Introducing the new L&S Data Science Major

A new Data Science major in the College of Letters and Science has been approved, effective Fall 2018. This is part of Berkeley’s active engagement with the burgeoning field of data science, which has the potential to shape numerous fields of study and practice.  The major is designed to equip students to draw sound conclusions from data in context, using knowledge of statistical inference, computational processes, data management strategies, domain knowledge, and theory.  Students will learn to carry out analyses of data through the full cycle of the investigative process in scientific and practical contexts, as well as gain an understanding of the human and ethical implications of data analysis and integrate that knowledge into their work.   The College of Engineering also has plans for a Data Science major, which is currently undergoing design and review.  A minor is also under consideration for students in both colleges. More than 3,000 students enroll in data science courses at Berkeley every year.

Lea Kissner leads Google's internal privacy strike force

EECS alumna Lea Kissner (B.S. '02) is the subject of a Gizmodo article describing her visit to a class at Berkeley this week where she discussed her job as a Principal Engineer at Google leading the security and privacy teams for infrastructure and social products.  One team of 90 employees with different backgrounds and skill sets, called NightWatch, reviews almost all of the products that Google launches for potential privacy flaws.  The article also covers some of the obstacles she has faced and her involvement chairing a discussion topic on Practical Privacy Protection at the OURSA conference in San Francisco today. “I want to tell people things we’ve learned. I want to build the world I want to live in, and the world I want to live in includes things like products being designed respectfully of users and systems being designed respectfully for users. I don’t think everybody has to learn everything the hard way,” Kissner tells me later. Then, the mathematician in her kicks in and she adds, “It’s very inefficient if nothing else.”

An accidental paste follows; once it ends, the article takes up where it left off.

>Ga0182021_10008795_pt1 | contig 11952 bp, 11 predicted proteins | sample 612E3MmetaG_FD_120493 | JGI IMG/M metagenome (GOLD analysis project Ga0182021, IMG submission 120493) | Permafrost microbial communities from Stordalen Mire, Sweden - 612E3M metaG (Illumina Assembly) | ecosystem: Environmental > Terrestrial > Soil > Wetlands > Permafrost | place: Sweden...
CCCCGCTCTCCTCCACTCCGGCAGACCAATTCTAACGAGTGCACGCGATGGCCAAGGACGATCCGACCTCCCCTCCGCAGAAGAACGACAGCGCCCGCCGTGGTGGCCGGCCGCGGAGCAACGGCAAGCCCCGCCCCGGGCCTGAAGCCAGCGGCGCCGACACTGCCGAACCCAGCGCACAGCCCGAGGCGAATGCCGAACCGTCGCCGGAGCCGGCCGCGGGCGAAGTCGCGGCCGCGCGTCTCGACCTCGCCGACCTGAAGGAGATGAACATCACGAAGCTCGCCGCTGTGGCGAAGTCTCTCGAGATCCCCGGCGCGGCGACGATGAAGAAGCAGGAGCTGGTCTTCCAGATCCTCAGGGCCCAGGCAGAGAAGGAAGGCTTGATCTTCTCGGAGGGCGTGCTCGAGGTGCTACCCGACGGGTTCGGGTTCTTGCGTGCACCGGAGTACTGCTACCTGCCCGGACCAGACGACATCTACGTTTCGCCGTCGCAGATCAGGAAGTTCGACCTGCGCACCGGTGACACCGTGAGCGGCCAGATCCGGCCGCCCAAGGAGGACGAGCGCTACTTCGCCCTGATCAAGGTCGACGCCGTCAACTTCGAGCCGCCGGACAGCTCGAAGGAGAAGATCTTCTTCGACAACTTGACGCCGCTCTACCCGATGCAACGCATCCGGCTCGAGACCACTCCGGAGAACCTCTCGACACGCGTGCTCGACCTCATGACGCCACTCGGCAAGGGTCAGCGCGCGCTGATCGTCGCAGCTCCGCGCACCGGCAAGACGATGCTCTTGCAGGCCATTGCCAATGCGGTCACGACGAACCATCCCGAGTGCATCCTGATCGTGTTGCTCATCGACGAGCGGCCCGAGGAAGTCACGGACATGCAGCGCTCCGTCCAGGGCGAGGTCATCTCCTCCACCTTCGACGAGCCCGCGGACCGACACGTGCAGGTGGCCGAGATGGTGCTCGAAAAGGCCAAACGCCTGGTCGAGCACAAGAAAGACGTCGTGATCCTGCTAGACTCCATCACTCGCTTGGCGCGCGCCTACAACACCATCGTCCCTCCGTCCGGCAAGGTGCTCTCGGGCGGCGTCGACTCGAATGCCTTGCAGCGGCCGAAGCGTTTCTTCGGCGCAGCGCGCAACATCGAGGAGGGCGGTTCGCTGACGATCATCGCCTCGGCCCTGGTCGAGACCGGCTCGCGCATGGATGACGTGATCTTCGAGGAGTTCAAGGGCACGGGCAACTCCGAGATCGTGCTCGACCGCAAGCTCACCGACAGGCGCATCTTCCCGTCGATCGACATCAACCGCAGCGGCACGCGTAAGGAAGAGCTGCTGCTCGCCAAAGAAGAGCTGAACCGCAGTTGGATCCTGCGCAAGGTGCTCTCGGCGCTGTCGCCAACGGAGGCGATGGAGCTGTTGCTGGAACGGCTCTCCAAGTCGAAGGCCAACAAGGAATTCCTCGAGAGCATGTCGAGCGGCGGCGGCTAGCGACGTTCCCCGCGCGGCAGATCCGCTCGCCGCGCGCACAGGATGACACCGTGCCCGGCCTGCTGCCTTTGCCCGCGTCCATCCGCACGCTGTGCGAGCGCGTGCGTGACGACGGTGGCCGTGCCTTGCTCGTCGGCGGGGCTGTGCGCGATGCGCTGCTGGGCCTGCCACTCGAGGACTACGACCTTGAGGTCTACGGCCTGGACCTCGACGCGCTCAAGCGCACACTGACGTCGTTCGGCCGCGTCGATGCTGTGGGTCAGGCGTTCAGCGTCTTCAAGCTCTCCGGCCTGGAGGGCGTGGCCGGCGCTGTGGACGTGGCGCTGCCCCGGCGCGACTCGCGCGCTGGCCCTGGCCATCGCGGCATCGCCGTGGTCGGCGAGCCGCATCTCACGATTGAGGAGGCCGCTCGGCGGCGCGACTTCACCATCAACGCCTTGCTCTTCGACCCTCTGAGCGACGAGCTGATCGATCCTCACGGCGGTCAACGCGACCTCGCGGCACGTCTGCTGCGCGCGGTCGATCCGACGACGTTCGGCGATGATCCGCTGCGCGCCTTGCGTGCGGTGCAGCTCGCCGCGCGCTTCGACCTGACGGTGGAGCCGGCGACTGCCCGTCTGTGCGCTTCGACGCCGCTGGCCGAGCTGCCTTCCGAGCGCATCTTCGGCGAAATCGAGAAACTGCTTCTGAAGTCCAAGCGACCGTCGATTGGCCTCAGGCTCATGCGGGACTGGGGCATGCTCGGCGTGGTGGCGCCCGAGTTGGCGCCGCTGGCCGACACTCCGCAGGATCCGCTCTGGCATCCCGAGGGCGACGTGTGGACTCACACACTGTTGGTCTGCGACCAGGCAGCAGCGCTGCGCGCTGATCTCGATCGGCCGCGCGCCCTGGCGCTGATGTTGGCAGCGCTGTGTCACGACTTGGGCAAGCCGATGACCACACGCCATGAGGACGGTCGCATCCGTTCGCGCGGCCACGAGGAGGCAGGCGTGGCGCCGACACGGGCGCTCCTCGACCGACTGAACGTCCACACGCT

Berkeley boosts female computing grads

Assistant Teaching Prof. John DeNero and CS major Tammy Nguyen are featured in a Mercury News article titled "Forget tech’s bad bros: Stanford, Berkeley boost female computing grads."   Between 2010 and 2017, UC Berkeley doubled the percentage of women receiving degrees in CS, from 11% to 22%, which runs counter to a national trend in which the proportion of women receiving degrees in computer and information sciences dropped from a high of 37% in 1984 to about 18% in 2016.  DeNero talks about some of the hurdles women must overcome if they are interested in pursuing careers in computer science.  The problems facing women in the tech industry, brought to light by the "Me Too" movement, is a concern. “It comes up even on the first day of class,” he said. “The students are very keen to talk about it, understand it. They really want to know, ‘Are all companies the same? Is this something I’m going to see everywhere?'”  Berkeley has taken a number of steps to improve the representation of women in the field.  “We have invested a lot of time and energy in figuring out what our introductory curriculum should look like, how we teach our courses, and in particular what kind of support mechanisms can we put in place to make sure that somebody who wants to study computer science has a good chance of being successful,” he said.